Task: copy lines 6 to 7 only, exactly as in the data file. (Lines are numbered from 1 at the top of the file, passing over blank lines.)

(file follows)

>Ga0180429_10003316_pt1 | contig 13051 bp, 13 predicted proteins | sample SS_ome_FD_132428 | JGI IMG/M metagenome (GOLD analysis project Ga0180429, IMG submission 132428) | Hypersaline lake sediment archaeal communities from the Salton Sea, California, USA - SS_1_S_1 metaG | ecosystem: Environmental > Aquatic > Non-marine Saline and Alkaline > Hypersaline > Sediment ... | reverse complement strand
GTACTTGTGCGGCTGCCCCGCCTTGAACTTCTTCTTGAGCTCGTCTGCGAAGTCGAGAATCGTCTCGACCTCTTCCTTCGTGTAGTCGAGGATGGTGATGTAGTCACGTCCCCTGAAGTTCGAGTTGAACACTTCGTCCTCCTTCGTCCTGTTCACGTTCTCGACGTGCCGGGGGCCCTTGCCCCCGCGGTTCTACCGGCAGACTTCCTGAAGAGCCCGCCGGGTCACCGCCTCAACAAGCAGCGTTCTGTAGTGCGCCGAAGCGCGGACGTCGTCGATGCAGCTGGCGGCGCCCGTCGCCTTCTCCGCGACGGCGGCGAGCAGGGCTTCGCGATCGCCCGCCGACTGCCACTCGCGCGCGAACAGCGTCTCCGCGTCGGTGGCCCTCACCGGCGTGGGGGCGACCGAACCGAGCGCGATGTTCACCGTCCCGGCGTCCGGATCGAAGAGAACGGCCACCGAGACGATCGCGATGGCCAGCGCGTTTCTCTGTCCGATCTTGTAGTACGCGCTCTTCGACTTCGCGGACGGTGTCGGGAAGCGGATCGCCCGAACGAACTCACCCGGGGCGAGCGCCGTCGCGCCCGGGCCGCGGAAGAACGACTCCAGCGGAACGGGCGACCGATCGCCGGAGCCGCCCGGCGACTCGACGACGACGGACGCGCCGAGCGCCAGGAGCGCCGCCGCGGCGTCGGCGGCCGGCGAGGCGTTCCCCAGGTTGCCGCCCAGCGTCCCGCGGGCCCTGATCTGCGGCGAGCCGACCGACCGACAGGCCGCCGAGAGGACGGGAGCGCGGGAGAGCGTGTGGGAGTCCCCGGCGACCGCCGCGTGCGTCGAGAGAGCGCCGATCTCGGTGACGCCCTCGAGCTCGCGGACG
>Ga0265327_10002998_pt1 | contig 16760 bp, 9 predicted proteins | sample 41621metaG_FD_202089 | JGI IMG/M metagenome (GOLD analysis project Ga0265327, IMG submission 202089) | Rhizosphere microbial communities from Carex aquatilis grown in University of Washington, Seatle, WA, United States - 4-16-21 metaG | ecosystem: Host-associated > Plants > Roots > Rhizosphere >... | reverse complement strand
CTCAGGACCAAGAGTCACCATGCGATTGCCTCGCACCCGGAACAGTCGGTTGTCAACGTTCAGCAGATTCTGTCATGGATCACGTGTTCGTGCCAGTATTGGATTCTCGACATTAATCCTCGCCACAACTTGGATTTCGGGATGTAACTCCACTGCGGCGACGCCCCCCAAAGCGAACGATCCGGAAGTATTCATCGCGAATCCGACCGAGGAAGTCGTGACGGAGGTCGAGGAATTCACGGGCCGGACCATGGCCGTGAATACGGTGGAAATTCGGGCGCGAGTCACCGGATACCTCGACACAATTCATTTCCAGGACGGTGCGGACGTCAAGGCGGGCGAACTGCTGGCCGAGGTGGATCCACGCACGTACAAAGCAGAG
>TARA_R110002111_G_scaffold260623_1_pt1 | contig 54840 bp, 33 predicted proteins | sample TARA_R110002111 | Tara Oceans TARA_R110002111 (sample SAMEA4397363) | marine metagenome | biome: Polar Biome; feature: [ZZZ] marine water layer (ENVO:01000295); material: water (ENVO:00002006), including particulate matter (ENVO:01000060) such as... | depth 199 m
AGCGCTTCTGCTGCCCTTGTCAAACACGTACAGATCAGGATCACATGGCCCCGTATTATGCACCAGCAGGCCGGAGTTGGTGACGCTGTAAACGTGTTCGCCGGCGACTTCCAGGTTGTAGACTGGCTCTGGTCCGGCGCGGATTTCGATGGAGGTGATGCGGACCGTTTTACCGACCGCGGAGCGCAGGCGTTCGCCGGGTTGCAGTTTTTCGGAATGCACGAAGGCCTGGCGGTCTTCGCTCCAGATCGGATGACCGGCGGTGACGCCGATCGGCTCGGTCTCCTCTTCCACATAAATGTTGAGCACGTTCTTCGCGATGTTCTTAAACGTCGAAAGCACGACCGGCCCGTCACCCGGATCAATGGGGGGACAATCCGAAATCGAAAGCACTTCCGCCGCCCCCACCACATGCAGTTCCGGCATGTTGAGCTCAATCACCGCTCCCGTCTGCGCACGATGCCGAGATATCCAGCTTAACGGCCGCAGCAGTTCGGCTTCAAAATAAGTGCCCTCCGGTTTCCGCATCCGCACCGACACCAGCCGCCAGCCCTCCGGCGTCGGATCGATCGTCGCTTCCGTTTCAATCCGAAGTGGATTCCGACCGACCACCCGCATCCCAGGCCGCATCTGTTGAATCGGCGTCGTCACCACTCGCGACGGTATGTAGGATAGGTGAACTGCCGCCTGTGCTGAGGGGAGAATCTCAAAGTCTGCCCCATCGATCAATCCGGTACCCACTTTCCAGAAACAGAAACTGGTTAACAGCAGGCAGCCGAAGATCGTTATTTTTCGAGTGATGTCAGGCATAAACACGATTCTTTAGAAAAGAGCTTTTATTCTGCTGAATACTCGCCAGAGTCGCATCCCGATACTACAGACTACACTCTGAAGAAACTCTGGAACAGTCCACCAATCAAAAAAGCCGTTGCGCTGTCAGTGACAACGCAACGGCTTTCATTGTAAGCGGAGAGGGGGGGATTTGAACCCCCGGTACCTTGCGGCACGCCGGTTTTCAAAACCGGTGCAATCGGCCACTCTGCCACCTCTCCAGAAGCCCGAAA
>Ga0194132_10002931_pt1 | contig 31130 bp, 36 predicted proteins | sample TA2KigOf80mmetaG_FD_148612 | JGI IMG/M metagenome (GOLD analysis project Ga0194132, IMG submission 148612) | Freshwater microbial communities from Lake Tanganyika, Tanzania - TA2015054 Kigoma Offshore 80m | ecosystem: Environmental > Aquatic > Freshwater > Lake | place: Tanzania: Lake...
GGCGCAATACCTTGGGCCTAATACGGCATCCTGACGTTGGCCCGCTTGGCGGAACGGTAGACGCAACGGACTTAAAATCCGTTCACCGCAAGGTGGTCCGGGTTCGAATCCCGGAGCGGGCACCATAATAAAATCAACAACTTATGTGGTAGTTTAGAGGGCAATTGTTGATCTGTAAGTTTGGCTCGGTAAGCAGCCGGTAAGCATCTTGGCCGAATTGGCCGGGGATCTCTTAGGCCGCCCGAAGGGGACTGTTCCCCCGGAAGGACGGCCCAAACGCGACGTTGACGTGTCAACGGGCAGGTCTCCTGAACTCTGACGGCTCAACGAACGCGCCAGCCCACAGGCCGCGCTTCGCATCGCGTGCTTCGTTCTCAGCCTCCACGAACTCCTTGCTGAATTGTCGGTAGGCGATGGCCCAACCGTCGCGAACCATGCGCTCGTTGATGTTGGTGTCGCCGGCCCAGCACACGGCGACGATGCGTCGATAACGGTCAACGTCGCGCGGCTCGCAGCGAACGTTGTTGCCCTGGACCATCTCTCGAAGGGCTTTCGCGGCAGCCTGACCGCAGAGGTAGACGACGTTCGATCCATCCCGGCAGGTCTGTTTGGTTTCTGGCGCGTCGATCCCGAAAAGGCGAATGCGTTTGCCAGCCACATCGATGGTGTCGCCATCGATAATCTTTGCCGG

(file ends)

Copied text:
AGCGCTTCTGCTGCCCTTGTCAAACACGTACAGATCAGGATCACATGGCCCCGTATTATGCACCAGCAGGCCGGAGTTGGTGACGCTGTAAACGTGTTCGCCGGCGACTTCCAGGTTGTAGACTGGCTCTGGTCCGGCGCGGATTTCGATGGAGGTGATGCGGACCGTTTTACCGACCGCGGAGCGCAGGCGTTCGCCGGGTTGCAGTTTTTCGGAATGCACGAAGGCCTGGCGGTCTTCGCTCCAGATCGGATGACCGGCGGTGACGCCGATCGGCTCGGTCTCCTCTTCCACATAAATGTTGAGCACGTTCTTCGCGATGTTCTTAAACGTCGAAAGCACGACCGGCCCGTCACCCGGATCAATGGGGGGACAATCCGAAATCGAAAGCACTTCCGCCGCCCCCACCACATGCAGTTCCGGCATGTTGAGCTCAATCACCGCTCCCGTCTGCGCACGATGCCGAGATATCCAGCTTAACGGCCGCAGCAGTTCGGCTTCAAAATAAGTGCCCTCCGGTTTCCGCATCCGCACCGACACCAGCCGCCAGCCCTCCGGCGTCGGATCGATCGTCGCTTCCGTTTCAATCCGAAGTGGATTCCGACCGACCACCCGCATCCCAGGCCGCATCTGTTGAATCGGCGTCGTCACCACTCGCGACGGTATGTAGGATAGGTGAACTGCCGCCTGTGCTGAGGGGAGAATCTCAAAGTCTGCCCCATCGATCAATCCGGTACCCACTTTCCAGAAACAGAAACTGGTTAACAGCAGGCAGCCGAAGATCGTTATTTTTCGAGTGATGTCAGGCATAAACACGATTCTTTAGAAAAGAGCTTTTATTCTGCTGAATACTCGCCAGAGTCGCATCCCGATACTACAGACTACACTCTGAAGAAACTCTGGAACAGTCCACCAATCAAAAAAGCCGTTGCGCTGTCAGTGACAACGCAACGGCTTTCATTGTAAGCGGAGAGGGGGGGATTTGAACCCCCGGTACCTTGCGGCACGCCGGTTTTCAAAACCGGTGCAATCGGCCACTCTGCCACCTCTCCAGAAGCCCGAAA
>Ga0194132_10002931_pt1 | contig 31130 bp, 36 predicted proteins | sample TA2KigOf80mmetaG_FD_148612 | JGI IMG/M metagenome (GOLD analysis project Ga0194132, IMG submission 148612) | Freshwater microbial communities from Lake Tanganyika, Tanzania - TA2015054 Kigoma Offshore 80m | ecosystem: Environmental > Aquatic > Freshwater > Lake | place: Tanzania: Lake...